Hagley Museum and Library's newest addition to its Digital Archive features selections from our Inter-Society Color Council records (Accession 2188) and Inter-Society Color Council photographs (Accession 2003.228). This digital resource is an entryway into exploring how various disciplines and industries have approached the subject of color.
The Inter-Society Color Council (ISCC) was founded on February 26, 1931 for the purpose of internationally coordinating the fields of science, art, and industry when it came to the description, specification, and standardization of color and its practical applications. This work brought together a diverse array of individuals and organizations under a shared interest. Members of the ISCC were interested in the use of color in consumer safety and in civilian defense; the technological development of optical instruments and tools designed for use in agriculture, aerospace engineering, and other fields; fashion and interior decoration; consumer goods marketing; standardizing uniform color codes for industrial manufacturing; art and industrial design, art history, academic linguistics studies, and more!
This range of approaches to the subject of color is also seen in the lives and work of two of the most frequently featured names in the collection, Margaret Hayden Rorke (1883-1969) and Dorothy Nickerson (1900-1985). Prior to becoming the nation's most influential "color forecaster" of the 1920s and '30s, Margaret Hayden Rorke—daughter of the prominent theatrical producer William Richardson Hayden—lived a public life as a stage actress and activist on behalf of women's suffrage.
In 1918, Rorke was hired as the managing director of the Textile Color Card Association of the United States. Over the next forty years, Rorke rose in the ranks of the company while working to standardize color in American textile manufacturing and to advise the industry in identifying, marketing, and capitalizing on trends in color for fashion and consumer goods. This career led her to assist in the founding of the Inter-Society Color Council, with the Textile Color Card Association as an early organizational member.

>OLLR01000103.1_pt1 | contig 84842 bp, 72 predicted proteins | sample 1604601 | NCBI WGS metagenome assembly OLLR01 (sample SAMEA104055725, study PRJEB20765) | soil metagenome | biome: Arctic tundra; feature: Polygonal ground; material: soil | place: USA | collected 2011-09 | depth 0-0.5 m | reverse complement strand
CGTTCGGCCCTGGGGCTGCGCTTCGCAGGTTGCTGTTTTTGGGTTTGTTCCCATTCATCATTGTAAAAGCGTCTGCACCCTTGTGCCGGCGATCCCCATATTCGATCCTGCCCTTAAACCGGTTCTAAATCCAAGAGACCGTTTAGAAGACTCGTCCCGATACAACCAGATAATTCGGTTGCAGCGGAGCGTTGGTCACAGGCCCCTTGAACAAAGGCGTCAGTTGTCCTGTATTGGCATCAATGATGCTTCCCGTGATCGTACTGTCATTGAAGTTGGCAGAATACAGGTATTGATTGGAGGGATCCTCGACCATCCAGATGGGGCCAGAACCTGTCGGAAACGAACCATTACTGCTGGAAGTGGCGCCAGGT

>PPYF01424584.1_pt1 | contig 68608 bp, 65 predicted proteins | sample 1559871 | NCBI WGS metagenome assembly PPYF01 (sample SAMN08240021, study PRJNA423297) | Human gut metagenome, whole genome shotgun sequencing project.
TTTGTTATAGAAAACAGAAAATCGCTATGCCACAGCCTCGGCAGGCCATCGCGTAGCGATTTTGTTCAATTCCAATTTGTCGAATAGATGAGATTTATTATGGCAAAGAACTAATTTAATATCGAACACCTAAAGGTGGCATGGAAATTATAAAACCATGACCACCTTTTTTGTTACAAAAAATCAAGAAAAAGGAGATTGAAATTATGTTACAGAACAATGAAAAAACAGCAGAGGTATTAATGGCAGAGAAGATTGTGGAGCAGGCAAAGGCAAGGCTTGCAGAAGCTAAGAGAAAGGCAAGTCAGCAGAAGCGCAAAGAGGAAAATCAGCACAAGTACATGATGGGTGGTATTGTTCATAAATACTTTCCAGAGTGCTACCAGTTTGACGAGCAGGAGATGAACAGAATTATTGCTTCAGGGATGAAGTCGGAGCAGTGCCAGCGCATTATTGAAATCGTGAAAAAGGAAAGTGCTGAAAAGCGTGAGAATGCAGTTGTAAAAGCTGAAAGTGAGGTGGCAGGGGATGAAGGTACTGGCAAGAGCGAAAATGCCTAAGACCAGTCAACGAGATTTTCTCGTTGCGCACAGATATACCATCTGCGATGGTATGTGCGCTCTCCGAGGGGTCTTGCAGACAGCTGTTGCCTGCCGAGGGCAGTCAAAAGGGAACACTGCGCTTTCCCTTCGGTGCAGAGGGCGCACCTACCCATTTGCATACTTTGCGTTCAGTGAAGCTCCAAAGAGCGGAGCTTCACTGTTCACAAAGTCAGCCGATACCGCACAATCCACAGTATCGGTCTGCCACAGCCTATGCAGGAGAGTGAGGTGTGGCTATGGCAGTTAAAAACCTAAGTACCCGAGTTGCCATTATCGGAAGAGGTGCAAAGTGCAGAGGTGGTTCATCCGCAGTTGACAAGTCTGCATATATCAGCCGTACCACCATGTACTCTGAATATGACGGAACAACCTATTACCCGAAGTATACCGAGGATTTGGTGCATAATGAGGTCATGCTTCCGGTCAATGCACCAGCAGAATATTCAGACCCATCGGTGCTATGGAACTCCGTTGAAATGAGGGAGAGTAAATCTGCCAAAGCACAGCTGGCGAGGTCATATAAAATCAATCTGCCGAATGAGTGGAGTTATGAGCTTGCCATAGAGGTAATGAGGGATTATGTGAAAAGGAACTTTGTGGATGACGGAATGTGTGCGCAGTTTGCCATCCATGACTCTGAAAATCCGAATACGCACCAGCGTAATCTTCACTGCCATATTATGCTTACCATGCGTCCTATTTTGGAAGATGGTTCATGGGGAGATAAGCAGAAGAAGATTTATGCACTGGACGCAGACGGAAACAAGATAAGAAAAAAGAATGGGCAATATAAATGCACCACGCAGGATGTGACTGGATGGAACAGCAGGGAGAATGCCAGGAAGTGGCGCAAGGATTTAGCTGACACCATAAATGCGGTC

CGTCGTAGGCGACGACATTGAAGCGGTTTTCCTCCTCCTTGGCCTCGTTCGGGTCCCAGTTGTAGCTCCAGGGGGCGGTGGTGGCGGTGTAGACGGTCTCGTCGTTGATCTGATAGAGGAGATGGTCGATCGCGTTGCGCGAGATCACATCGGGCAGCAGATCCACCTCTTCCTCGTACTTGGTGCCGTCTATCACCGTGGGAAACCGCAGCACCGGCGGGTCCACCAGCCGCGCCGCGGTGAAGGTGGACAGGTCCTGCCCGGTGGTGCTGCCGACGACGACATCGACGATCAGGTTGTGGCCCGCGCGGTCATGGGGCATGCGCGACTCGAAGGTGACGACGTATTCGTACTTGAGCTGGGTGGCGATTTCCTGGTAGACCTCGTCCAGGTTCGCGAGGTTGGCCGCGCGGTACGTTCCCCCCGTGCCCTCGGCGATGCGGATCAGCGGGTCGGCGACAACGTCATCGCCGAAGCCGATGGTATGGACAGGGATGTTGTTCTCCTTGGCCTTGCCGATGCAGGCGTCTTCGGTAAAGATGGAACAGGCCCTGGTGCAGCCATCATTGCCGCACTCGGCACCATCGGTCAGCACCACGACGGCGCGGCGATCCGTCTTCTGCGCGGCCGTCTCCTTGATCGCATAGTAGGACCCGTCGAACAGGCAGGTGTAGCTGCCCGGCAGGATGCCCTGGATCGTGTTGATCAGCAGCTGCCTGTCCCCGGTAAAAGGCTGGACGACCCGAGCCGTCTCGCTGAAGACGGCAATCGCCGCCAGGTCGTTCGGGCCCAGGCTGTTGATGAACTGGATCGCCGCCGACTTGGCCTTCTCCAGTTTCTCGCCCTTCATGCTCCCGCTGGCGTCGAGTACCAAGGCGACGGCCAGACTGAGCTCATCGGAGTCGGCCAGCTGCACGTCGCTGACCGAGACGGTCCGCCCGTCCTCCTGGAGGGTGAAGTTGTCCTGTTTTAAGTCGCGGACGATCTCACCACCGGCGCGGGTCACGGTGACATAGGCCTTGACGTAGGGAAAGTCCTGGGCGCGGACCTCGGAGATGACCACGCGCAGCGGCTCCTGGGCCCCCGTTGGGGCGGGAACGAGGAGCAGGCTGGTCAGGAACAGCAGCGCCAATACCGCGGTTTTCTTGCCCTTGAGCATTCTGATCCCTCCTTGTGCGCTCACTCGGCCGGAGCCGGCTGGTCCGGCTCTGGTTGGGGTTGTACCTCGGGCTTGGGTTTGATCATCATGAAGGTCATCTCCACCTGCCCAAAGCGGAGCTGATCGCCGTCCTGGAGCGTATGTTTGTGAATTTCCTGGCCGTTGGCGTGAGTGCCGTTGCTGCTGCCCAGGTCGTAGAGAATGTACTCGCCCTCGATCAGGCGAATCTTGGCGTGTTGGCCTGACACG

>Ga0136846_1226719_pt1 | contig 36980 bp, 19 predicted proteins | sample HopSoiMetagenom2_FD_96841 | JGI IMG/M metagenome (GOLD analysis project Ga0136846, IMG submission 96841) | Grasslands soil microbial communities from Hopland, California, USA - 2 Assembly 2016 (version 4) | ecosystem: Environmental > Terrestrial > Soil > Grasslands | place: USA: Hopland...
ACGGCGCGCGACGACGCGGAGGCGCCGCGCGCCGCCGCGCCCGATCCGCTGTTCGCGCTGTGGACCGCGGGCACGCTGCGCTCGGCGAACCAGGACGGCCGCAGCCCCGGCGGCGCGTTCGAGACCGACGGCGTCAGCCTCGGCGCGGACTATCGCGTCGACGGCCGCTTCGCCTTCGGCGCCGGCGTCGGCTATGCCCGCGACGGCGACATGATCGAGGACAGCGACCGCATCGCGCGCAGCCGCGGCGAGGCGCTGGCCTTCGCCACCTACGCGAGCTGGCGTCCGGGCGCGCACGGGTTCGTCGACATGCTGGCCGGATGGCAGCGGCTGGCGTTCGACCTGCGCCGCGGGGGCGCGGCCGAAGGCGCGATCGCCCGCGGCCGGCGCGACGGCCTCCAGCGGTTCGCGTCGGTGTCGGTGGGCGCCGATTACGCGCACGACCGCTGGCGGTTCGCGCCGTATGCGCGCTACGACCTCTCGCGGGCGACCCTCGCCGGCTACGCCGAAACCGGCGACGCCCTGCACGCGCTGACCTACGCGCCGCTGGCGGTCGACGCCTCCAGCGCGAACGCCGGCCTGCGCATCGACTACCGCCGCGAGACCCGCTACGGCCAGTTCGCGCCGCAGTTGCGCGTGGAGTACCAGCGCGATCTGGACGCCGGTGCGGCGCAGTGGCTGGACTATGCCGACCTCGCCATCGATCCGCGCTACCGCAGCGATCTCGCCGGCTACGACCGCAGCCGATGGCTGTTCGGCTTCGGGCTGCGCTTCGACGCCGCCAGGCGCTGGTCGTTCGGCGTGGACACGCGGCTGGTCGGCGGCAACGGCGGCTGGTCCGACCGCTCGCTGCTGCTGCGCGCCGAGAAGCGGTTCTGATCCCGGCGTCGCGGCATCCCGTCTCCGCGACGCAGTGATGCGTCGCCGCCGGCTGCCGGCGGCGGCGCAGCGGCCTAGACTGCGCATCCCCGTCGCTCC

The Council proved a valuable resource in the years to follow, as Rorke became an in-demand consultant to costumers in the film industry while motion pictures shifted to color film, and productions needed her expertise to advise on which hues would reproduce best using emerging color film technologies. Working out of New York City, Rorke employed "style spies," like the Paris-based Chicago Tribune foreign correspondent Bettina Bedwell (1889-1947), to send her dispatches detailing color trends seen in daily travels and in the couture houses of the city, replete with fabric swatches.
In addition to following trends, Rorke also worked to set them. Her branding and marketing of "First Lady Pink," launched in response to First Lady Mamie Eisenhower's 1953 Inaugural Ball gown (see right), was not only a commercial success, but has frequently been cited as significantly contributing to postwar trends that reframed and reversed gender associations for the colors blue and pink.
Shortly after this coup, Rorke retired in 1953, and left New York City and the ISCC for Hollywood, California to be closer to her son, the actor Hayden Rorke (1910-1987). She continued to make the papers in her retirement as she cultivated friendships and connections with celebrities like Lucille Ball, Ida Lupino, and various industry executives. Her death on March 2, 1969 at the age of 85 was reported in newspapers nationwide.